The damage done to Slack Farm attracted worldwide attention and was written about in National Geographic Magazine, the hundreds of broken bones were reburied by Native American groups. As of May 2007, Native American groups still meet in the area to commemorate the site, fagan explains the Slack Farm Tragedy in three parts Kentucky Burial Laws Archaeological vandalism in the Southeast Purifying the Slack Farm, Native Americans continuing to celebrate the site
Green River Shell Middens Archeological District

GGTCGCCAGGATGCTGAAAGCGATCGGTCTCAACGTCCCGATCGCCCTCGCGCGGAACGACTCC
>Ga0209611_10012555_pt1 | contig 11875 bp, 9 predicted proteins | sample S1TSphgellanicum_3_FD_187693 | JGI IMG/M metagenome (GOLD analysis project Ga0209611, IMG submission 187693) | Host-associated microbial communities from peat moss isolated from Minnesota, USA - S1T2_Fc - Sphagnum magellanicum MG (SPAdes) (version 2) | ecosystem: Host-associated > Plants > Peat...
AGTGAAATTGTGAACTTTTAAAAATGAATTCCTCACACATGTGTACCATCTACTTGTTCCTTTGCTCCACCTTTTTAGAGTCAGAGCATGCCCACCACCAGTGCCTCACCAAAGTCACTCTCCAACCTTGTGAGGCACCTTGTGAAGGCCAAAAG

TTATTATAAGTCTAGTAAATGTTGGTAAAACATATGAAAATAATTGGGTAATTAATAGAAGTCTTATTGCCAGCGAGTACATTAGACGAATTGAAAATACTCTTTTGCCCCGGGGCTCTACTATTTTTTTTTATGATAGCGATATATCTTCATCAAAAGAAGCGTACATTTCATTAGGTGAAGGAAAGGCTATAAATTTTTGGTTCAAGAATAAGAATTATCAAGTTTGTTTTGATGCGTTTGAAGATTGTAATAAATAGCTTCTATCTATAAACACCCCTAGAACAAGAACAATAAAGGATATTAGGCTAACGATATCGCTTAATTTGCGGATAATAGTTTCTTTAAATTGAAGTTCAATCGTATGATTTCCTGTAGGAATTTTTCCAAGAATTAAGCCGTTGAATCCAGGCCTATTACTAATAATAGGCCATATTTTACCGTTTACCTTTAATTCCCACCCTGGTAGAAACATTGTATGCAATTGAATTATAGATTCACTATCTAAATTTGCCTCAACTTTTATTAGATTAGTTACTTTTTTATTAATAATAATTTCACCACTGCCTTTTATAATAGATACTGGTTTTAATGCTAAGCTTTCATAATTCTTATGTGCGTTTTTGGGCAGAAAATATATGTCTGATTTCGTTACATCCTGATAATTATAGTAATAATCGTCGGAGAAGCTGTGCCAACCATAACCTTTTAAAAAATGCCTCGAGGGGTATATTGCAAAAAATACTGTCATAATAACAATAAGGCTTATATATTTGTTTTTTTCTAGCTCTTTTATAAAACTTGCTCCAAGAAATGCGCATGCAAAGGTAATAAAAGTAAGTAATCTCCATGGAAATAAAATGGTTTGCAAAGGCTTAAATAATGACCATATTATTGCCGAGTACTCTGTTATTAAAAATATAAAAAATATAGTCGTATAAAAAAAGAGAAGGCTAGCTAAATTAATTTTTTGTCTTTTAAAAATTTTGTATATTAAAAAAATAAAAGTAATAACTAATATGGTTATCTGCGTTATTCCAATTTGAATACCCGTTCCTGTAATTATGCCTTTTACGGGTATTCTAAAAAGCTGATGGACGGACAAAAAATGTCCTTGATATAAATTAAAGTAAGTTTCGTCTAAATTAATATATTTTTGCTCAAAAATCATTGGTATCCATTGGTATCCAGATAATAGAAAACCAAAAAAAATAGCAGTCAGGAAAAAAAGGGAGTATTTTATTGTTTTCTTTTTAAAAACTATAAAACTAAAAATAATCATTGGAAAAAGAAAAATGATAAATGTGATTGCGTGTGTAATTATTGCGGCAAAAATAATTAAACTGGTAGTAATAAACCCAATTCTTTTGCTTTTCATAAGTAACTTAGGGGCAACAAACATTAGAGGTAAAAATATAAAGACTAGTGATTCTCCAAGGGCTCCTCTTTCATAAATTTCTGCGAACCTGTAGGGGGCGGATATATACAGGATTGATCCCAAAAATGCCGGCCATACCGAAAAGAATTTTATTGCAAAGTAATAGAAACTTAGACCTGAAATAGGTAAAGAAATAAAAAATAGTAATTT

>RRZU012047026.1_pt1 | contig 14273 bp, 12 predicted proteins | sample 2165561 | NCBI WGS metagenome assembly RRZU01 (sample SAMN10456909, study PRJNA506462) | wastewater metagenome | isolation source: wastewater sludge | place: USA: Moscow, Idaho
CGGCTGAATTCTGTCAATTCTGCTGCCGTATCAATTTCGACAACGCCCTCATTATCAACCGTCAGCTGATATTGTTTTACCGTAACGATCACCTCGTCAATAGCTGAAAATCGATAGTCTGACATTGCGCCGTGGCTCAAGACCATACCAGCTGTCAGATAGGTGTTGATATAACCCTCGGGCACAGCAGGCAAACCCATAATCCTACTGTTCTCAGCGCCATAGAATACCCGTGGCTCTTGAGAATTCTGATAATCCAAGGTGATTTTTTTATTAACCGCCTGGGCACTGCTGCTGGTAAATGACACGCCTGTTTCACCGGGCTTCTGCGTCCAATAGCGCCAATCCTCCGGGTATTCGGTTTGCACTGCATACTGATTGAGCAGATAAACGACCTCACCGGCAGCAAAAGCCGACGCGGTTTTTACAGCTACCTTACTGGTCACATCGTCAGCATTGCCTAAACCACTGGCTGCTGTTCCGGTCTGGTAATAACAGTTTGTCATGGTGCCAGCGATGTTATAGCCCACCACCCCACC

The Green River Shell Middens Archeological District is a historic district composed of archaeological sites in the U. S. state of Kentucky. All of the sites are shell middens along the banks of the Green River that date from the portion of the Archaic period. The district was established and named a National Historic Landmark on May 5,1994, each of the districts twenty-three contributing properties had previously been listed on the National Register of Historic Places by itself. The sites are distributed among five counties, Butler County, Henderson County, McLean County, Muhlenberg County, the district comprises the following sites, listed by their Smithsonian trinomials, names are provided for named sites. Indian Knoll, another shell midden in the region not included in the district Green River Shell Middens of Kentucky TR Multiple Property Submission